Six Ways to Save Money (and Sanity) on a Family Road Trip

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Does a multiday, multistate drive with young kids sound like the furthest thing from a vacation? If so, you’re not alone. I asked seasoned family road-trippers for their hard-earned advice on how to make long days in the car with children less anxiety-inducing and more fun. Here are six of their top tips and tricks.

1. Drive late. Drive early. Drive while the children sleep.

Nearly every parent I asked volunteered some variation on the car-time-is-bedtime strategy. Some, especially families with more than one driver (who can take turns behind the wheel), swear by doing much of their boring, interstate driving at night. Others prefer waking before dawn — early enough that children are likely to go back to sleep and stay asleep until breakfast. Still others take advantage of daytime naps, including a quick rest for the driver. Jessica Mattingly, a lactation consultant and mother of six who home-schools her children in Kansas City, Mo., explained that she became a master of the car nap while taking frequent 10- to 12-hour drives with her children while pregnant. “I wasn’t at all shy about closing my eyes when the kids were happily engaged playing at our stops,” she said.

2. Build flexibility into the trip.

Being willing to change course, both figuratively and literally, was the first important lesson that Panama Bartholomy and his wife, Elizabeth Durney, learned when they set off on a five-month camper van road trip through Europe with their 13-month-old, Brooks. “After a couple weeks with a baby in a van we decided to focus,” Mr. Bartholomy said of throwing out their ambitious, 20-some country itinerary. Discarding months of planning, they narrowed their trip to 15 to 20 regions in six countries. “This was a big one for us,” Mr. Bartholomy said, adding that it taught them “to make the travel work for all three of us or it would be bad for all three of us.” Catherine Preston-Schreck, a mother of four in Maine, is even more philosophical. “A family is an unceasingly fluid and flexible organism,” she said. “Whatever magical combination of planning and circumstance that brings joy one trip, could fall flat the next. There is no foolproof equation or guarantees.”

3. Pack light; pack smart.

A cluttered car is uncomfortable for everyone. Err on the side of less is more. “Having too much stuff can make a trip feel chaotic,” Ms. Preston-Schreck said. “You spend precious time sorting, organizing and managing stuff.” Still, there are a few important items, like a compact feeding chair, which are worth the investment. On the Frugal Family’s recent Montana road trip, we used the collapsible Summer Infant Pop ‘n Sit Portable Booster seat. At 4.5 pounds and roughly the dimensions of a shoe box, it’s versatile enough to take on road trips in our Toyota hatchback and on international flights. Mr. Bartholomy relies on a $20 Ikea highchair, which allows Brooks to be fed anywhere — from a campsite to a restaurant to the side of the road — and “contain the madness” and “eat an almost civilized meal together,” he said.

4. B.Y.O. caffeine.

Those twice-daily pit stops at Starbucks, where two large lattes cost upward of $10, quickly add up. A well-insulated thermos, like the virtually indestructible $33 Stanley Classic Vacuum Bottle, can keep coffee or tea hot for hours. Make coffee in the morning at your motel or campsite or buy an instant that you can also doctor with spices like cardamom or cinnamon whenever you stop for gas.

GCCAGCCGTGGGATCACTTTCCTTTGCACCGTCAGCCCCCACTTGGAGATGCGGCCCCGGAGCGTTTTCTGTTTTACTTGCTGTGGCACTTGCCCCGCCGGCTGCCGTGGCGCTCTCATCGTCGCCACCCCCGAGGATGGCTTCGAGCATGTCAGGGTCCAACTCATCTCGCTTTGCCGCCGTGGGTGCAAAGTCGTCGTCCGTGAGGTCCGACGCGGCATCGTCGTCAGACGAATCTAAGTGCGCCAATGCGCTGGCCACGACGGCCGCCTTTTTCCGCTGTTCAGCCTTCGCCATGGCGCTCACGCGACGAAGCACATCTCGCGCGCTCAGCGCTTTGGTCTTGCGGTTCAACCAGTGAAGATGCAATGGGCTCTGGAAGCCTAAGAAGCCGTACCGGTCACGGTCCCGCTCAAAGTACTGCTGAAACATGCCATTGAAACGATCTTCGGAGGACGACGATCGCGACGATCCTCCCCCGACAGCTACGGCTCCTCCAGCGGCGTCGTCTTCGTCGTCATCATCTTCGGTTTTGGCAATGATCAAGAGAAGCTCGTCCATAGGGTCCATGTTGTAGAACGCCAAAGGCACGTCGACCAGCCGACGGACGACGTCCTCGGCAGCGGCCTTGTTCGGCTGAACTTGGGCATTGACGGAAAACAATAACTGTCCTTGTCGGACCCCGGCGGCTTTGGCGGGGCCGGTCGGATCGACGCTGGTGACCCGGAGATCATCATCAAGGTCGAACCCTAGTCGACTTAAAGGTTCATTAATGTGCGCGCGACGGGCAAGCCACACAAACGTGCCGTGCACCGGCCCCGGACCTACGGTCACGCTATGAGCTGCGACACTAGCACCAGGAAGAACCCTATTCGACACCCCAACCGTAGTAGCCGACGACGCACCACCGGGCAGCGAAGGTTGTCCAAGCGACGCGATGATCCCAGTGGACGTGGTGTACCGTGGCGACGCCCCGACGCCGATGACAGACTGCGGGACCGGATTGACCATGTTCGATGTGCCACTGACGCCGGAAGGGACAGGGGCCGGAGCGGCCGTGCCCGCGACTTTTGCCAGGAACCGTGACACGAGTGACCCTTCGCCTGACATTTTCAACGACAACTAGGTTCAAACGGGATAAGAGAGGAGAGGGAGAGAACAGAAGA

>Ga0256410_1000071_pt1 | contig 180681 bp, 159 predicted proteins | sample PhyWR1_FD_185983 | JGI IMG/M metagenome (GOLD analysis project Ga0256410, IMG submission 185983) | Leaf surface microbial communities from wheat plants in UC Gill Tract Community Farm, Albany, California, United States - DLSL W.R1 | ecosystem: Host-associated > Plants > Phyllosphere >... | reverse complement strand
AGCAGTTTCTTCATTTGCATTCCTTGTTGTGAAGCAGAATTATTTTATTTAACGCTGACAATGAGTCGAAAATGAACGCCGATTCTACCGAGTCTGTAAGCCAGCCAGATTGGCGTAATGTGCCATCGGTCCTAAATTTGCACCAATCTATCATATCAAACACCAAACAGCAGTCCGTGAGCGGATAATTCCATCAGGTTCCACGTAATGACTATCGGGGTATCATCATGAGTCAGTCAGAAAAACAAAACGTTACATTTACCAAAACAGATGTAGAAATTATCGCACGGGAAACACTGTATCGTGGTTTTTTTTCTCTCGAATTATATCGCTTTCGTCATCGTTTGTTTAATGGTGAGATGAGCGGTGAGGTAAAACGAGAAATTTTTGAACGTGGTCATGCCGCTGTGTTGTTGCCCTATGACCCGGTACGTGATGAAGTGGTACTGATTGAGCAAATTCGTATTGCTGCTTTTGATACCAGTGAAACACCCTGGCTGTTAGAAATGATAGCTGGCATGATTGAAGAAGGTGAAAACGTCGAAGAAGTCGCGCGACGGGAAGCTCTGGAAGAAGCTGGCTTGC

5. Something new, something flashy.

High on the list of concerns for most parents (especially new parents) is keeping children entertained (and, therefore, not whining or crying) on the road. One frequently recommended tactic: Secret away a few new-to-them toys or games for special delivery during a rough moment on the trip. It may sound like bribery, but these can be small things, hand-me-downs or thrift store finds; the newness is the novelty, not the amount spent. Parents of somewhat older children recommend plotting a memorable stop that includes buying one particularly sought-after toy, giving children something to look forward to. While researchers have long discouraged “screen time,” some parents consider a special occasion iPad game or seat-back movie the most prized weapon in their anti-boredom arsenal. “We avoid screen time at home at all costs,” said Morgan Holden, a Coast Guard lieutenant commander and mother of two in Alameda, Calif., “so that it’s a huge attention grabber on trips.”

6. Explore Alternatives

Car or tent camping is the cheapest way to sleep. That’s especially true in places like the West, where an overnight on public land (the National Forests, for example) is either free or far more affordable than, say, the National Parks. For those not into roughing it, a growing number of campgrounds offer alternatives: tree houses, R.V.s, yurts, tepees and the like. A camping cabin at KOA New York City North in Plattekill, for example, accommodates four people and costs $112 during peak leaf-peeping season, while a 10-person tepee at a Delaware Water Gap KOA, in the Pocono Mountains in Pennsylvania rents for $107. For families, Ms. Brown recommends affordable motels that provide a free breakfast and an indoor pool. “Double bonus,” Ms. Brown said, “if they have a fridge/freezer available in room for storing breast milk.” For private rentals, look for places with washers and dryers, which save time and money on laundry, and fully equipped kitchens. A mix of camping (rough or luxe), conventional motels and hotels and private vacation rentals (Airbnb, VRBO and the like) can balance the budget with comfort.